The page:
When a file is mapped into memory via the mmap call, the read, write, and append permissions are revalidated. However, the permissions may become invalid while the file is still mapped. Consequently, the permissions must be revalidated when pages are read from the file or written to the file, and the pages for a file in the page cache must be invalidated when the file is relabeled or a policy change that would affect access to the file occurs. The mmap call must also check the process execute permission to control the ability of a process to execute from a particular shared library. The mprotect call must also revalidate these permissions when the current protection is changed.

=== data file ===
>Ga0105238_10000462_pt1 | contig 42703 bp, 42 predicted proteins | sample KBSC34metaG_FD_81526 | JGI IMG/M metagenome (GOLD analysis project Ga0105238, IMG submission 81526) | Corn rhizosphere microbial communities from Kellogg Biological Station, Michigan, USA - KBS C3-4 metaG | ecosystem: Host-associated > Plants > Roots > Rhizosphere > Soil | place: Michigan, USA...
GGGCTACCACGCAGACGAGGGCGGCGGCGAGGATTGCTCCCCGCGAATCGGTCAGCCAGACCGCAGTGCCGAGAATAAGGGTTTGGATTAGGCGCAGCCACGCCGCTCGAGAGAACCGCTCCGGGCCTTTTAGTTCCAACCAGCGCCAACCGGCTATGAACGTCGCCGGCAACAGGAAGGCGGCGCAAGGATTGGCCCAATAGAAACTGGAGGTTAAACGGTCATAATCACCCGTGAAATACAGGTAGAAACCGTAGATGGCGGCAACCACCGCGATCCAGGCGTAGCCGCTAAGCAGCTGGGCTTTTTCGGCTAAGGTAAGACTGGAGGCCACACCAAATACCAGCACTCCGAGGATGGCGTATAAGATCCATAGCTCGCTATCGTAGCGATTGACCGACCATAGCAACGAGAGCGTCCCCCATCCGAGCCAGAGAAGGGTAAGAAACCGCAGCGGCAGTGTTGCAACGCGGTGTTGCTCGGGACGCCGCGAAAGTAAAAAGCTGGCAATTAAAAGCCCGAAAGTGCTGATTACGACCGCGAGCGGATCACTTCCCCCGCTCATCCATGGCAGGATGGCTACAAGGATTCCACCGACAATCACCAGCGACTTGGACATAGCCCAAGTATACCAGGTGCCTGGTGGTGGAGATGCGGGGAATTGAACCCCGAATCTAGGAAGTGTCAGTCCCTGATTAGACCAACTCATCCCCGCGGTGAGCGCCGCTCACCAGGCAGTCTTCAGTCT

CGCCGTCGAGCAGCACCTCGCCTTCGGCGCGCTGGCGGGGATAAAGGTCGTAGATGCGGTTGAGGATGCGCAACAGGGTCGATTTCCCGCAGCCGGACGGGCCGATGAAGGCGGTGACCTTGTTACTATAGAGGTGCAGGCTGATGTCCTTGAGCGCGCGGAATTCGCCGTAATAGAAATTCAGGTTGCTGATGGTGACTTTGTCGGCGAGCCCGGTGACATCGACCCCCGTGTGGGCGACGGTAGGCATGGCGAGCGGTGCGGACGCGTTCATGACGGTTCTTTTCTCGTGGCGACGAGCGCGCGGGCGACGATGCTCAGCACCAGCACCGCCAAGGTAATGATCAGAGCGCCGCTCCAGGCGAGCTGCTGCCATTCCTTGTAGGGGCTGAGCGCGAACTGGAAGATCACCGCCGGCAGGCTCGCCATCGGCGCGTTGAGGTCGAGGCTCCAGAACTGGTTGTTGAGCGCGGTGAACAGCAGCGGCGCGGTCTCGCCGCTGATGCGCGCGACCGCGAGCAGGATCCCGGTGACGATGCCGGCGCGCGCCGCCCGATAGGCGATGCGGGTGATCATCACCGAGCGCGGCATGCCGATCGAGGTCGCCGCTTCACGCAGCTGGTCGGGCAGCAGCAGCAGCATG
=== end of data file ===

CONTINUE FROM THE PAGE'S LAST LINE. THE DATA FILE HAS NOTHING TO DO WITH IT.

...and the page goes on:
Table 13: Control requirements for manipulating directories.
  CONTROL REQUIREMENT(S)
CALL(S) CLASS PERM SSID TSID
(f)chdir, dir search current path
chroot dir search current dir
open, dir search current path
creat fd create current fd
  dir add_name current parent
  file create current file
  fs associate file fs
mkdir, dir search current path
mknod, dir add_name current parent
symlink file create current file
  fs associate file fs
rename dir search current oldpath
  dir remove_name current oldparent
  file rename current file
  dir reparent current file
  dir search current newpath
  dir add_name current newparent
  dir remove_name current newparent
  file unlink current newfile
  dir rmdir current newfile
link dir search current path
  dir add_name current parent